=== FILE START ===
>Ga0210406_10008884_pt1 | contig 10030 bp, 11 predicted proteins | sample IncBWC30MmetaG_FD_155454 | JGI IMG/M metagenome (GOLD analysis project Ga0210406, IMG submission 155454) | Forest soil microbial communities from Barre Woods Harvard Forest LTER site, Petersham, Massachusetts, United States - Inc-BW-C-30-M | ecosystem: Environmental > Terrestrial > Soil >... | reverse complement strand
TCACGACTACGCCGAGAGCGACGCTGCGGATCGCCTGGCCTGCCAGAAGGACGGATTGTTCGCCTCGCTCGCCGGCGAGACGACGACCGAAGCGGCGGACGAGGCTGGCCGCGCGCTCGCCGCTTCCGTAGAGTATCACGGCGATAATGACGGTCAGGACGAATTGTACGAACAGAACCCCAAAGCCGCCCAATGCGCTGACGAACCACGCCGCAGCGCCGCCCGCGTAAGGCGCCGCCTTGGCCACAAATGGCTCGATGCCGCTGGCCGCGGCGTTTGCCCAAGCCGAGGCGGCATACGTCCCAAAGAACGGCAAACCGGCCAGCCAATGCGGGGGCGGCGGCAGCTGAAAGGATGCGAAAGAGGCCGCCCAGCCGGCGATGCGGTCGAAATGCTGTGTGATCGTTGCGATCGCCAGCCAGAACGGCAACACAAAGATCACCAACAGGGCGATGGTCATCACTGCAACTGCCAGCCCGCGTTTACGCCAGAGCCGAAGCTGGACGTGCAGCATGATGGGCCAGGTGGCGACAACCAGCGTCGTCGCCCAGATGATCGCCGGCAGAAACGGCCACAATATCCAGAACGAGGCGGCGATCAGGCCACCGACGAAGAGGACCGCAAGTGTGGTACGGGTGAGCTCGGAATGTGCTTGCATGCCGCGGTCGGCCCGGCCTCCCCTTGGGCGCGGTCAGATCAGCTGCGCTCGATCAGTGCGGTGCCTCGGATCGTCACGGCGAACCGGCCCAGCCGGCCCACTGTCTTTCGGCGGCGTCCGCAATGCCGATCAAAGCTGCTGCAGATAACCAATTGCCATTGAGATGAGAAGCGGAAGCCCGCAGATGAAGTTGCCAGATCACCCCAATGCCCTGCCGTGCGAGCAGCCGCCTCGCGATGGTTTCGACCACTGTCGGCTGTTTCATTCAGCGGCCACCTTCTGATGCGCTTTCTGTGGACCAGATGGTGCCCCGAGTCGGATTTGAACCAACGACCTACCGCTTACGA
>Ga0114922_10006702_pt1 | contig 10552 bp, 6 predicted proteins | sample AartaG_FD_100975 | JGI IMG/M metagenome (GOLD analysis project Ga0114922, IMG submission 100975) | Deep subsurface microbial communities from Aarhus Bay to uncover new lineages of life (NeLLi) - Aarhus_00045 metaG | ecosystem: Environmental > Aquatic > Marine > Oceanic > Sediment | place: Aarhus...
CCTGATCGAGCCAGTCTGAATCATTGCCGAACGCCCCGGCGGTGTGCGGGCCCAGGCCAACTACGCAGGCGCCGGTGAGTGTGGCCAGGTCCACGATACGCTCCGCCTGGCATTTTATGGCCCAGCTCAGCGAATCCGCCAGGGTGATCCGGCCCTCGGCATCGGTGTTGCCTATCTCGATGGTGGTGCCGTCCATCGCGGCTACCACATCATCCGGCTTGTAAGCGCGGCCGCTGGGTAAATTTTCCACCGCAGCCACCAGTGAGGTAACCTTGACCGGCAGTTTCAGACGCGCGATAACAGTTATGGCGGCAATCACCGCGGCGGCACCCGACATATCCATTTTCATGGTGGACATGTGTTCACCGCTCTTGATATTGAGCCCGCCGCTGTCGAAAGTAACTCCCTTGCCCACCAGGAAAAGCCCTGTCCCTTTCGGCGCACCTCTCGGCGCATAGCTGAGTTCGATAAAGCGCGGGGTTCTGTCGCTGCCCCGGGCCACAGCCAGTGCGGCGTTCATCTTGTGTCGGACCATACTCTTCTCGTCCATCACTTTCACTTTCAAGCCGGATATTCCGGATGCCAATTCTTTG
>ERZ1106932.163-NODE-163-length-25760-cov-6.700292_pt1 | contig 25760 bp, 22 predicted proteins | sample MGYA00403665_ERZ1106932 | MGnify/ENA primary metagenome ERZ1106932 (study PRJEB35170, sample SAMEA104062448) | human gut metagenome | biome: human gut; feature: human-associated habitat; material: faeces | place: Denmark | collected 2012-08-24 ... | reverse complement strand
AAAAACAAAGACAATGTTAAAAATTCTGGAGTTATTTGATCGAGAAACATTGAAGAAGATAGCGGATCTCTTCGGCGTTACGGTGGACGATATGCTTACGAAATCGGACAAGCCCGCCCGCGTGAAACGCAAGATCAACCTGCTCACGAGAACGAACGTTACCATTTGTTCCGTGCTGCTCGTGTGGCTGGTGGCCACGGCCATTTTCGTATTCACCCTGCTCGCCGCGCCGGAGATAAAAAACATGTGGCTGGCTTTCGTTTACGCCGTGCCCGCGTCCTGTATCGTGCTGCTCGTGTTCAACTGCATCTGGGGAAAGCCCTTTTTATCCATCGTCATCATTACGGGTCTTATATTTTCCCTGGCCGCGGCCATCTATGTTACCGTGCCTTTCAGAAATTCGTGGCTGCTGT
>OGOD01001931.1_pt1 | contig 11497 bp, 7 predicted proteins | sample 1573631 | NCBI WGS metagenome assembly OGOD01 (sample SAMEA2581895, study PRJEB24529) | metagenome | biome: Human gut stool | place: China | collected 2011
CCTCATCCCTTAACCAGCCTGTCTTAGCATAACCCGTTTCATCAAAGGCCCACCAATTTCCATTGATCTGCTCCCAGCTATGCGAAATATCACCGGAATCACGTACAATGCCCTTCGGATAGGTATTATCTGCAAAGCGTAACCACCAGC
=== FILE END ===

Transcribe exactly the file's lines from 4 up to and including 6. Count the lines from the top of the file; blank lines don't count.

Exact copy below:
CCTGATCGAGCCAGTCTGAATCATTGCCGAACGCCCCGGCGGTGTGCGGGCCCAGGCCAACTACGCAGGCGCCGGTGAGTGTGGCCAGGTCCACGATACGCTCCGCCTGGCATTTTATGGCCCAGCTCAGCGAATCCGCCAGGGTGATCCGGCCCTCGGCATCGGTGTTGCCTATCTCGATGGTGGTGCCGTCCATCGCGGCTACCACATCATCCGGCTTGTAAGCGCGGCCGCTGGGTAAATTTTCCACCGCAGCCACCAGTGAGGTAACCTTGACCGGCAGTTTCAGACGCGCGATAACAGTTATGGCGGCAATCACCGCGGCGGCACCCGACATATCCATTTTCATGGTGGACATGTGTTCACCGCTCTTGATATTGAGCCCGCCGCTGTCGAAAGTAACTCCCTTGCCCACCAGGAAAAGCCCTGTCCCTTTCGGCGCACCTCTCGGCGCATAGCTGAGTTCGATAAAGCGCGGGGTTCTGTCGCTGCCCCGGGCCACAGCCAGTGCGGCGTTCATCTTGTGTCGGACCATACTCTTCTCGTCCATCACTTTCACTTTCAAGCCGGATATTCCGGATGCCAATTCTTTG
>ERZ1106932.163-NODE-163-length-25760-cov-6.700292_pt1 | contig 25760 bp, 22 predicted proteins | sample MGYA00403665_ERZ1106932 | MGnify/ENA primary metagenome ERZ1106932 (study PRJEB35170, sample SAMEA104062448) | human gut metagenome | biome: human gut; feature: human-associated habitat; material: faeces | place: Denmark | collected 2012-08-24 ... | reverse complement strand
AAAAACAAAGACAATGTTAAAAATTCTGGAGTTATTTGATCGAGAAACATTGAAGAAGATAGCGGATCTCTTCGGCGTTACGGTGGACGATATGCTTACGAAATCGGACAAGCCCGCCCGCGTGAAACGCAAGATCAACCTGCTCACGAGAACGAACGTTACCATTTGTTCCGTGCTGCTCGTGTGGCTGGTGGCCACGGCCATTTTCGTATTCACCCTGCTCGCCGCGCCGGAGATAAAAAACATGTGGCTGGCTTTCGTTTACGCCGTGCCCGCGTCCTGTATCGTGCTGCTCGTGTTCAACTGCATCTGGGGAAAGCCCTTTTTATCCATCGTCATCATTACGGGTCTTATATTTTCCCTGGCCGCGGCCATCTATGTTACCGTGCCTTTCAGAAATTCGTGGCTGCTGT